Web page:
By Craig McGrath
Special to The Progressive Populist
Much was made in the last election about the influence of massive amounts
of money on the political process. Campaign finance reform is now on everyone's
lips. But little attention has been given to the influence of big, far-right
money on the media and idea machines that create our politics.
The campaign against public education conducted by conservatives, for instance,
has been going on for most of the 1980s and '90s, but it gained more prominence
in 1996 when Bob Dole repeatedly called for school vouchers as a way to
begin privatizing public education.
The lead litigator in the school vouchers fight is the Washington based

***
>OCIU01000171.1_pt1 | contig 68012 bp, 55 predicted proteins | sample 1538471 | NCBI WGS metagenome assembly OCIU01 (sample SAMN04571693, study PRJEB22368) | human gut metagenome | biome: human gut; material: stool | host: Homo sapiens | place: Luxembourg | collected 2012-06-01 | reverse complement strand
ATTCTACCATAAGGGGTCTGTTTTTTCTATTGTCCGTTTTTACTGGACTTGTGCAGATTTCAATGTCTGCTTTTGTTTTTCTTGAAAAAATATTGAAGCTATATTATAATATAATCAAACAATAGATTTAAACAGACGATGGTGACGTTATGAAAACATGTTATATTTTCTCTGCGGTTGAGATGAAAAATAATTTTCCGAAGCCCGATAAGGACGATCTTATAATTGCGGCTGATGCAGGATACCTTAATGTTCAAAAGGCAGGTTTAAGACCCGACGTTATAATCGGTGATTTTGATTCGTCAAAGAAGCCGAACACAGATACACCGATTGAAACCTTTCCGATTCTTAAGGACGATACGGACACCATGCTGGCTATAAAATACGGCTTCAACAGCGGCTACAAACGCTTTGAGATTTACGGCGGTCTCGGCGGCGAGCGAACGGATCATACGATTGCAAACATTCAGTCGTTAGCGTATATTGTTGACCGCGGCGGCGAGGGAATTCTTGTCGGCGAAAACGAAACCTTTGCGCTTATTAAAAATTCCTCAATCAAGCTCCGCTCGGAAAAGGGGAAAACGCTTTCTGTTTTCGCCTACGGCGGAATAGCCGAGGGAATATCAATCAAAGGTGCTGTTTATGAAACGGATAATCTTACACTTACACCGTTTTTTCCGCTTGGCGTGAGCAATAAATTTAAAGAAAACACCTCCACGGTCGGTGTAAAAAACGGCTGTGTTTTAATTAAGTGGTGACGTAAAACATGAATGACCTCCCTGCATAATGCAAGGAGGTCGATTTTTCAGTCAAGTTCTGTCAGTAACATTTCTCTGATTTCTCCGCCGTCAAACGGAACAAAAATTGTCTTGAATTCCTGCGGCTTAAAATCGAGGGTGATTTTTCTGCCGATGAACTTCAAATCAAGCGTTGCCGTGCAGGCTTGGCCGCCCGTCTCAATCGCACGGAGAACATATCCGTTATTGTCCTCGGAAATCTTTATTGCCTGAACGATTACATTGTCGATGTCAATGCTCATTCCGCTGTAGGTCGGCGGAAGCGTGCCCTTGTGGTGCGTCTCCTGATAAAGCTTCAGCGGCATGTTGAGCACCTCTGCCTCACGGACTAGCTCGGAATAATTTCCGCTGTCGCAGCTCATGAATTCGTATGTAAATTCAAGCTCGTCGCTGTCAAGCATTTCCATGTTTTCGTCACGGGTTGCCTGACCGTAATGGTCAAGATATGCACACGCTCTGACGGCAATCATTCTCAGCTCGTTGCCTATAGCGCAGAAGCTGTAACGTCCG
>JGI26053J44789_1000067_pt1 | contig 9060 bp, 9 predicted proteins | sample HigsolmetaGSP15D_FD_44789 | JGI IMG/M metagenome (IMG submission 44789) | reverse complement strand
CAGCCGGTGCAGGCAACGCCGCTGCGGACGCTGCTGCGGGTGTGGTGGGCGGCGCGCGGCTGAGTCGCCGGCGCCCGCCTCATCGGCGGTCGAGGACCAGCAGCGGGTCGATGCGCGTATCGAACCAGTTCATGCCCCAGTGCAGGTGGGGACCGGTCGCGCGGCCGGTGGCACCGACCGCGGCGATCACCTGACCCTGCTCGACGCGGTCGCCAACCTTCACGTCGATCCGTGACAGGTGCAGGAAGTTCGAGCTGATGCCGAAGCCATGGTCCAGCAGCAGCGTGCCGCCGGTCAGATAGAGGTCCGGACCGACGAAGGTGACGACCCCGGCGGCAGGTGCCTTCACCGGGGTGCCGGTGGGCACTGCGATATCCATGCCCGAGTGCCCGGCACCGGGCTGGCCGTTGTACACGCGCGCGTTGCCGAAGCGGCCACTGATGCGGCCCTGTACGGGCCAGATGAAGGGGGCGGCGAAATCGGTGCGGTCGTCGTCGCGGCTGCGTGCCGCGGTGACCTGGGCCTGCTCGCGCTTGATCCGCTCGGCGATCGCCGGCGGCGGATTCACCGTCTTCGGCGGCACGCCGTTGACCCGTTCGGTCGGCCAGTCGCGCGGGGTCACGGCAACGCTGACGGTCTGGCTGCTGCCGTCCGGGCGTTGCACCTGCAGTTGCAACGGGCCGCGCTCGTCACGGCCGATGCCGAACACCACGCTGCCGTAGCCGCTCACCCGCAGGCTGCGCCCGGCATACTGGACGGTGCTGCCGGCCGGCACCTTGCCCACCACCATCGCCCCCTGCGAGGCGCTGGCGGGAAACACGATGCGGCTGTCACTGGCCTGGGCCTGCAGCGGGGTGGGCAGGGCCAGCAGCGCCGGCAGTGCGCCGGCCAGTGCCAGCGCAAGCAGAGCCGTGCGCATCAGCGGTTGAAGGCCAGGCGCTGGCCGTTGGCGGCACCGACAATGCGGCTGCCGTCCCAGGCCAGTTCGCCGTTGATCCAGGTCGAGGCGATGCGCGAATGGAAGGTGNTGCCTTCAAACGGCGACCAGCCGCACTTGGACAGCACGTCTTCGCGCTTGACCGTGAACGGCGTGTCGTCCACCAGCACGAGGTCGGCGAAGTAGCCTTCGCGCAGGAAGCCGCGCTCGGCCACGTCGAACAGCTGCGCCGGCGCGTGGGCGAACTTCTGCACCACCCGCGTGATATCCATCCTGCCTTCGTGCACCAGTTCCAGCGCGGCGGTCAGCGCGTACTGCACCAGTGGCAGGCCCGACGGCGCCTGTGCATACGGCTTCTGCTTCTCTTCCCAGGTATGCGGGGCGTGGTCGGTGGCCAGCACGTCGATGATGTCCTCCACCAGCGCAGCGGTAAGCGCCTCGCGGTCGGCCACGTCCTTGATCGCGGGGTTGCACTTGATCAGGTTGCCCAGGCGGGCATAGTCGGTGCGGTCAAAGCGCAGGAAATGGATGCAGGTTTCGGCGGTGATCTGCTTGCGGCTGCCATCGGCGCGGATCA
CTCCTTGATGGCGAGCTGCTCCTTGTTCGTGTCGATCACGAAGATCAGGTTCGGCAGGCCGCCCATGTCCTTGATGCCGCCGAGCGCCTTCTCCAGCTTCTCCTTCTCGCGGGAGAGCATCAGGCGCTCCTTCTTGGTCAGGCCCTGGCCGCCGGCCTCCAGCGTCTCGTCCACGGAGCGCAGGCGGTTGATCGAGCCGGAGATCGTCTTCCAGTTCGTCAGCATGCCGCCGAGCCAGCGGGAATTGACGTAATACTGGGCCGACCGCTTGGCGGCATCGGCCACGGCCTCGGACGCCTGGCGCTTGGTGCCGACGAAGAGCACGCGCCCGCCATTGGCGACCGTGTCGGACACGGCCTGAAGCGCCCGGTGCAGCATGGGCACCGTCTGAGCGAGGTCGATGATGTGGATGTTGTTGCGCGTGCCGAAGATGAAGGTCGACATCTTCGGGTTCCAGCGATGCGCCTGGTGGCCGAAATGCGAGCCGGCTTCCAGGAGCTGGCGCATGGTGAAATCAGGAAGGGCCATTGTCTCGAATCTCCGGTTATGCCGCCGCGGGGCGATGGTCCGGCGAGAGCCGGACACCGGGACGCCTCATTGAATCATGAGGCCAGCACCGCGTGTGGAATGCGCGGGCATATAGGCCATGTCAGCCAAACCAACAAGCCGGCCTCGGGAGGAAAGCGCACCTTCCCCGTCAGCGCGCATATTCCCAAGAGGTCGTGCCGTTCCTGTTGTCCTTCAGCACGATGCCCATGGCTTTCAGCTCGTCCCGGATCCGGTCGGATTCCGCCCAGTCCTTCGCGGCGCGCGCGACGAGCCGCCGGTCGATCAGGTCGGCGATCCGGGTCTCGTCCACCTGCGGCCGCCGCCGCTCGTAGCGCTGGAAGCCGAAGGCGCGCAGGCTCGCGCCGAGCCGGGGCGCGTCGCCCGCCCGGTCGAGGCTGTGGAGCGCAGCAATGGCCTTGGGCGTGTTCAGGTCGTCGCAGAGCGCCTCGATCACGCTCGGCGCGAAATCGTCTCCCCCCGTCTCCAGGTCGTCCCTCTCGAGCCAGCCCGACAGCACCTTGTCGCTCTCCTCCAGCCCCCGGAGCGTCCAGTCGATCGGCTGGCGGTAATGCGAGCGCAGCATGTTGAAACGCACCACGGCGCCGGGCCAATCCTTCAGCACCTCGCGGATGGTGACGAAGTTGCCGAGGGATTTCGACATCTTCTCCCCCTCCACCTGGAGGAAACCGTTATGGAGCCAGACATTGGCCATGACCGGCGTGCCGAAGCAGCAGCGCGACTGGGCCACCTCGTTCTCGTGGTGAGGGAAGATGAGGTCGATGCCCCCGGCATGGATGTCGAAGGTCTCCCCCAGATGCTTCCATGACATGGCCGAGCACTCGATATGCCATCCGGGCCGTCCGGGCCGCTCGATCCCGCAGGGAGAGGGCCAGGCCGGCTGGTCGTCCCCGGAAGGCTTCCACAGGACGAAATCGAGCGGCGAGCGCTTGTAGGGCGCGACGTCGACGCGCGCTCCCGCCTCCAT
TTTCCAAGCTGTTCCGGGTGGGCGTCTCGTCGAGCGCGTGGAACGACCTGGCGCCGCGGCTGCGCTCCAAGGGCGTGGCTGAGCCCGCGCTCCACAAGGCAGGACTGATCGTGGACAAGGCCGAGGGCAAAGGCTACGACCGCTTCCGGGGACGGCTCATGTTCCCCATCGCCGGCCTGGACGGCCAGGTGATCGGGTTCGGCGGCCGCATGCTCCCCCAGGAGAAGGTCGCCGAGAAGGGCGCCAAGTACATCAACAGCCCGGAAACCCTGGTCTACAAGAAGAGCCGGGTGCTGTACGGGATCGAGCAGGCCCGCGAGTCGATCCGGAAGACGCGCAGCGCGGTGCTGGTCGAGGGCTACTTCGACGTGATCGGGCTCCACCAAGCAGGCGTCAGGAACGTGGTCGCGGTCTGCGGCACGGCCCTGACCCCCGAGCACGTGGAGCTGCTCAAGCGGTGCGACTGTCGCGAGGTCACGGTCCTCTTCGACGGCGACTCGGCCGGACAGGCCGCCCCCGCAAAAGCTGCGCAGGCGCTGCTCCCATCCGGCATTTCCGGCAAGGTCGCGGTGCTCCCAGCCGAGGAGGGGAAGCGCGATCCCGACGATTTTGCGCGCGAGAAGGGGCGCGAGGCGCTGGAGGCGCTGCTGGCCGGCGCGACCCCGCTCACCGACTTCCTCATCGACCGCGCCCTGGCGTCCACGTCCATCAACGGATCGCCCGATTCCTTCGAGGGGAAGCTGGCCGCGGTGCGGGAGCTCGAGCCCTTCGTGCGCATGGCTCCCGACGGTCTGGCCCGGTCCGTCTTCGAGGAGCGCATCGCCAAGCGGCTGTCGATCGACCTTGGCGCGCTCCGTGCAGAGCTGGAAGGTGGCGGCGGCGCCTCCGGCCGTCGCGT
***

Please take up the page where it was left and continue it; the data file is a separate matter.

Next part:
Institute for Justice, the property rights and privatization think tank
founded in 1990 by the billionaire Koch [pronounced Coke] oil family of
Wichita, Kansas. The public face of the Institute is Clint Bolick, the right's
favorite media talking head and a protégé of Clarence Thomas
since their days together at Reagan's Equal Employment Opportunity Commission.
Bolick's Institute for Justice was started with hundreds of thousands of
dollars in grants supplied by the three Koch family foundations. In 1993
the Kochs gave $700,000 to the Institute, 70% of its budget. The Kochs continue
to play a major role in financing the Institute, while a representative
of the Charles Koch Foundation has one of the five seats on its board.
The quiet workings of the right's foundation and think tank apparatus in
the planning and nurturing of the assault on the public infrastructure have
been a mostly behind-the-scenes operation. State-financed school vouchers,